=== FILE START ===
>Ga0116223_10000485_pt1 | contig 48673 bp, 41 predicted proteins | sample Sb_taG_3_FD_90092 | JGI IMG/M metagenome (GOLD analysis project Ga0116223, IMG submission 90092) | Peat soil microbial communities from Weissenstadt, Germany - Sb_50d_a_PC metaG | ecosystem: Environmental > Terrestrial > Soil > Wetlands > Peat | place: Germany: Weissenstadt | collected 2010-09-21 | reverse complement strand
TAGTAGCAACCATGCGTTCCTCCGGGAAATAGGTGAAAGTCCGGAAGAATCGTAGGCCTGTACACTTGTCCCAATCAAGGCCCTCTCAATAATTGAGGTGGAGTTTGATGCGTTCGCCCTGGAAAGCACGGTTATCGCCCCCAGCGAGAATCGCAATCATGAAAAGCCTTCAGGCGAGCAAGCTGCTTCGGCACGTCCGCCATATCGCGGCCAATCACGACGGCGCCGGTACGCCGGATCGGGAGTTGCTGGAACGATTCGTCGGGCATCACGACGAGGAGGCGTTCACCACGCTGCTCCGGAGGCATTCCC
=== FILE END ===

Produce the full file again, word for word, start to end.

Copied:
>Ga0116223_10000485_pt1 | contig 48673 bp, 41 predicted proteins | sample Sb_taG_3_FD_90092 | JGI IMG/M metagenome (GOLD analysis project Ga0116223, IMG submission 90092) | Peat soil microbial communities from Weissenstadt, Germany - Sb_50d_a_PC metaG | ecosystem: Environmental > Terrestrial > Soil > Wetlands > Peat | place: Germany: Weissenstadt | collected 2010-09-21 | reverse complement strand
TAGTAGCAACCATGCGTTCCTCCGGGAAATAGGTGAAAGTCCGGAAGAATCGTAGGCCTGTACACTTGTCCCAATCAAGGCCCTCTCAATAATTGAGGTGGAGTTTGATGCGTTCGCCCTGGAAAGCACGGTTATCGCCCCCAGCGAGAATCGCAATCATGAAAAGCCTTCAGGCGAGCAAGCTGCTTCGGCACGTCCGCCATATCGCGGCCAATCACGACGGCGCCGGTACGCCGGATCGGGAGTTGCTGGAACGATTCGTCGGGCATCACGACGAGGAGGCGTTCACCACGCTGCTCCGGAGGCATTCCC